I also like that my boss is not a micro manager.  I feel confident I know what my job is and I just go about doing it and respecting the deadlines to get it done.  He would not like it if I missed a deadline as then it would affect him, but he trusts that I know what I'm doing.  Although I do like this kind of working relationship, it makes it harder when you first start a job with a boss like mine because they just expect you to step in and start doing it.  I was not used to that at first so was waiting for him to tell me what needed to be done, but quickly discovered that it was going to be up to me so took on the challenge and found I enjoyed it even more than being told what to do.

I worked with another admin who didn't seem to know how to proceed without having her boss tell her step by step what needed to be done next.  It all depends on your maturity, your confidence in your skills and what your previous work experience was.  I expect that an inexperienced admin will need more guidance and I enjoy working with them as they learn, but my goal is always that they will work towards knowing their job and taking it on as their own.  We will always need some sort of guidance in our job since we are the support staff, but some jobs we can take on ourselves.  For instance, if you are in charge of ordering supplies, I would think that over time you should be able to take that job on and set up a schedule of when to order, have an orderly supply cabinet so people can find things and work with the vendor to get familiar with how to order (whether online, by phone or on paper) and finding deals and best prices, etc.

If you work with a micro manager then you have another challenge, but for your own personal growth I would suggest that you try to take on as many jobs as you can.  Show your boss that you can do it by being one step ahead of them.  When you know the order is due, approach them and ask if you can go ahead and make the order.  They will start to relax and rely on you that you know what you are doing.  Be smart about it though and make sure you really know what you need to do before taking it on. I have worked with people who tried to show initiative, but they weren't quite ready to take it on by themselves and that didn't work out very well.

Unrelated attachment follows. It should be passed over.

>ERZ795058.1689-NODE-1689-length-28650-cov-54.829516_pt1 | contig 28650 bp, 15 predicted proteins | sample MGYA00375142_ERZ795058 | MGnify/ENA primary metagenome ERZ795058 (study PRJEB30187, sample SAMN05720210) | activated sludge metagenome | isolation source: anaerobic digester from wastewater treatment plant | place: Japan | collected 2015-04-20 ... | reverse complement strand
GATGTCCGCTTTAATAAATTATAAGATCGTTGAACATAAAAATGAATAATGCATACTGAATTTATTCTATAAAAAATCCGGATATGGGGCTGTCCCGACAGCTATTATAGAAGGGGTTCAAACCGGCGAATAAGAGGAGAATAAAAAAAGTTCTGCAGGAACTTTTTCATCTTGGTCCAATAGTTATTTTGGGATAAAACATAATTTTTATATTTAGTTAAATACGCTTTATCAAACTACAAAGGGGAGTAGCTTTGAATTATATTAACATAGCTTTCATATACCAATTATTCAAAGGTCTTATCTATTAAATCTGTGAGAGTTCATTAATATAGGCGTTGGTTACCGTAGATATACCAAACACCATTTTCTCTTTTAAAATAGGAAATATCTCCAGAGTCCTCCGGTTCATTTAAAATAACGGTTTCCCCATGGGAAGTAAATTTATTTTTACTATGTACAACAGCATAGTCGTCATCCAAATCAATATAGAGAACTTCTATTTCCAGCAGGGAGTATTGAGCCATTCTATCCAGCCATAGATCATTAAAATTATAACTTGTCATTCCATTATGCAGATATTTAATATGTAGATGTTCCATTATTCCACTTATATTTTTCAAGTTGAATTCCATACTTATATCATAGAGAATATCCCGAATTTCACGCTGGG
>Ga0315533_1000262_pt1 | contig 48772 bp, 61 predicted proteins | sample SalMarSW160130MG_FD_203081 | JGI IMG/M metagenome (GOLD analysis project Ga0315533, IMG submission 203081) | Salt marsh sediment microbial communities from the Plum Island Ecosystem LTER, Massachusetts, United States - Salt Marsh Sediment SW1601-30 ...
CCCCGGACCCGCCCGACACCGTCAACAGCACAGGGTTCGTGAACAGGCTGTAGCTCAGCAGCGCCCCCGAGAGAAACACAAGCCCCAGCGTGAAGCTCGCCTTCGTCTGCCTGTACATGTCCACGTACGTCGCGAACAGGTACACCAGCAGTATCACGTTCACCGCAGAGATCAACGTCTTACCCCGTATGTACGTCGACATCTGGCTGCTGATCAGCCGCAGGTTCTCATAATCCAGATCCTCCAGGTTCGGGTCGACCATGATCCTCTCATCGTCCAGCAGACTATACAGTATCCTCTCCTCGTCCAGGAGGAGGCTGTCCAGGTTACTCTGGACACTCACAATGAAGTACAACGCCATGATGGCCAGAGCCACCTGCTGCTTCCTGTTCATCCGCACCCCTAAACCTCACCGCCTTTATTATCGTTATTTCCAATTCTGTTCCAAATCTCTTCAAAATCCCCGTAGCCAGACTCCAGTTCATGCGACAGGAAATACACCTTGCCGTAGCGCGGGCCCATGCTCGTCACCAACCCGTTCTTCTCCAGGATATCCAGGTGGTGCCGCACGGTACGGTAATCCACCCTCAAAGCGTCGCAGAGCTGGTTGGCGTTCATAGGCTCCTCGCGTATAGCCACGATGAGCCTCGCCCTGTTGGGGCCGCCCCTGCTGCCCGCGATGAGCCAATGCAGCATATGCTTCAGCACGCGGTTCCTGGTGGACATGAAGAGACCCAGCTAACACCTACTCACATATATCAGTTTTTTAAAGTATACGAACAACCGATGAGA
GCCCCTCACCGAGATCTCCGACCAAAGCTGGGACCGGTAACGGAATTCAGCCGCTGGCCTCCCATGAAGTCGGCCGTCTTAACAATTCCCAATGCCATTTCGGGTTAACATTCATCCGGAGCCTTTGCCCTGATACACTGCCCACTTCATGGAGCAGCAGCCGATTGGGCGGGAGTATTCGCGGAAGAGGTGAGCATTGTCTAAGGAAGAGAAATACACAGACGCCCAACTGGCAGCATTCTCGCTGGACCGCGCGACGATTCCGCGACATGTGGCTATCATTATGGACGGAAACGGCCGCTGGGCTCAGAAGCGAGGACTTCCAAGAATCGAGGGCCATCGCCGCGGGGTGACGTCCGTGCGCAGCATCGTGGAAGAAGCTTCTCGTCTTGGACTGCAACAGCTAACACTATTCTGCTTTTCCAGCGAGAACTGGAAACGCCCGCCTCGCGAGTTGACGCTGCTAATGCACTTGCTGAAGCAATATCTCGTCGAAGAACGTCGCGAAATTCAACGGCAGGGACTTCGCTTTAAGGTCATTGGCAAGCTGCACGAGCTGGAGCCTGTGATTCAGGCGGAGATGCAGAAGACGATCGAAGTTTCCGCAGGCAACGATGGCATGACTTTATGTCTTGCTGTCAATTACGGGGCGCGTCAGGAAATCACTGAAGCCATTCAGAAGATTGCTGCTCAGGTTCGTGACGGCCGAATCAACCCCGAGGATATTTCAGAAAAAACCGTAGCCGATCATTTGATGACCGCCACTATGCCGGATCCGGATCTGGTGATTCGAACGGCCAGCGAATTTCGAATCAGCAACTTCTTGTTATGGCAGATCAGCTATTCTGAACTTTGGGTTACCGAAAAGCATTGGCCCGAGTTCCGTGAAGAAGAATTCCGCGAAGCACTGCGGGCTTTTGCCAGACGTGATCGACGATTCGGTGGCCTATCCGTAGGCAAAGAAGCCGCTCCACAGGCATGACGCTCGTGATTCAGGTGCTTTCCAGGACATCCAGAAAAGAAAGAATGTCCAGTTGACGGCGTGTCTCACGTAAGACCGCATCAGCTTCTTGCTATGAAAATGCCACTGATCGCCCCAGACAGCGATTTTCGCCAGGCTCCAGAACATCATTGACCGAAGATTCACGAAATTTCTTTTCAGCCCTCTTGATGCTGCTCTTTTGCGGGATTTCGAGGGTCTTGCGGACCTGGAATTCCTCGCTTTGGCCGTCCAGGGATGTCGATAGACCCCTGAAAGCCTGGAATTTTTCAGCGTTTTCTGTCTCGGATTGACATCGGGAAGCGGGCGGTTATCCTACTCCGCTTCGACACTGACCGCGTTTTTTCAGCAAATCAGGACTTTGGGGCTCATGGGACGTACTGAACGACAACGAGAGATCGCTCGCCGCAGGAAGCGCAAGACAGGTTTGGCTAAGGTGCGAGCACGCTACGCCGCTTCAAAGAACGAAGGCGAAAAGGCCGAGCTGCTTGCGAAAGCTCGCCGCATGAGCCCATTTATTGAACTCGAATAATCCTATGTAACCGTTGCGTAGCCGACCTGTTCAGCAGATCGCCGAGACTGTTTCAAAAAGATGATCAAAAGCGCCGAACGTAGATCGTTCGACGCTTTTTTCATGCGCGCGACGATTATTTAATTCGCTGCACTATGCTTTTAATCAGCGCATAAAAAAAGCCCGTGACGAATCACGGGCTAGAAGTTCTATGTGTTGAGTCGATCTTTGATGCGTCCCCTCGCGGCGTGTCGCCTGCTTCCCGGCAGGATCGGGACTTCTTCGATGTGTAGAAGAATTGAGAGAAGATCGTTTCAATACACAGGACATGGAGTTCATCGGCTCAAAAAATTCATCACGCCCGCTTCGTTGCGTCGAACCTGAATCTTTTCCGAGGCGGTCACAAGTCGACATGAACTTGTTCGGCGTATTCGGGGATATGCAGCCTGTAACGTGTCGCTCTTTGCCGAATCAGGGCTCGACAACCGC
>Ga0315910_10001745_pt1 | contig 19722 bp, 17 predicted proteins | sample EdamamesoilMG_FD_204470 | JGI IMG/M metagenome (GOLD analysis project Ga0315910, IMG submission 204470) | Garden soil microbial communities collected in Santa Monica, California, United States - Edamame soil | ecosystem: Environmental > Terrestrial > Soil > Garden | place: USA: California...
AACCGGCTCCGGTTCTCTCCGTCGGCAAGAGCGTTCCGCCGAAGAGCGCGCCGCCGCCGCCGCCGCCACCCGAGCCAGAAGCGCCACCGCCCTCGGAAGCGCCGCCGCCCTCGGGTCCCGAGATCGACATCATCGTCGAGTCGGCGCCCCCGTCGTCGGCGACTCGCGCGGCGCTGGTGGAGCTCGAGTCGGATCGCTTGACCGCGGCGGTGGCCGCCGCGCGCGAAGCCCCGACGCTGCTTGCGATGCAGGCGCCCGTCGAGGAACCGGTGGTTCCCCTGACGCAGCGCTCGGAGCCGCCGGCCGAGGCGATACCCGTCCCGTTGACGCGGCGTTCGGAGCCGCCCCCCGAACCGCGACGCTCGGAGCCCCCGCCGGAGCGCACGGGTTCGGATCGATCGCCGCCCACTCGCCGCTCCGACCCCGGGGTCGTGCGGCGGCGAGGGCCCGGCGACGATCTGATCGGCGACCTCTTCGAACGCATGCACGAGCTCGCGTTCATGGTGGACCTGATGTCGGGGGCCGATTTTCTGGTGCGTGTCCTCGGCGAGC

So what can you do?
  • Be willing to learn and work hard at knowing your job, especially at the beginning.  There is a lot to learn when you first start a job.  Put in the extra time to learn it.  It will be noticed and will pay off in the end.
  • Write down instructions so you will know how to do it the next time and won't have to ask the same questions over and over.
  • Show your boss that you know what needs to be done next without them telling you.  If you have been on the job for awhile and your boss is still not giving you things to do on your own, take a chance and do something you are confident you know how to do and see what happens.  You may be surprised that they were just waiting for you to do it on your own.  Or they may be suprised to see you can do it without them and will be happy they can give you the job instead of them doing it.
I recall working for a lawyer who would dictate letters for me to transcribe. Over time I knew exactly what needed to be in those letters, but day in and day out he would dictate them to me. One day when I received a certain correspondence, I took the chance of drafting the letter and preparing it for his signature. He was pleasantly surprised and from then on let me do it. It gave me greater job satisfaction and relieved him of this task.

Working with someone is the same as every other relationship.  We are getting to know each other and as you get to know the other person you start to learn their preferences, what makes them cranky and what makes them happy.  They are also learning the same things about you.  It is easy to have misunderstandings and assume things if you don't take the time to get to know your boss.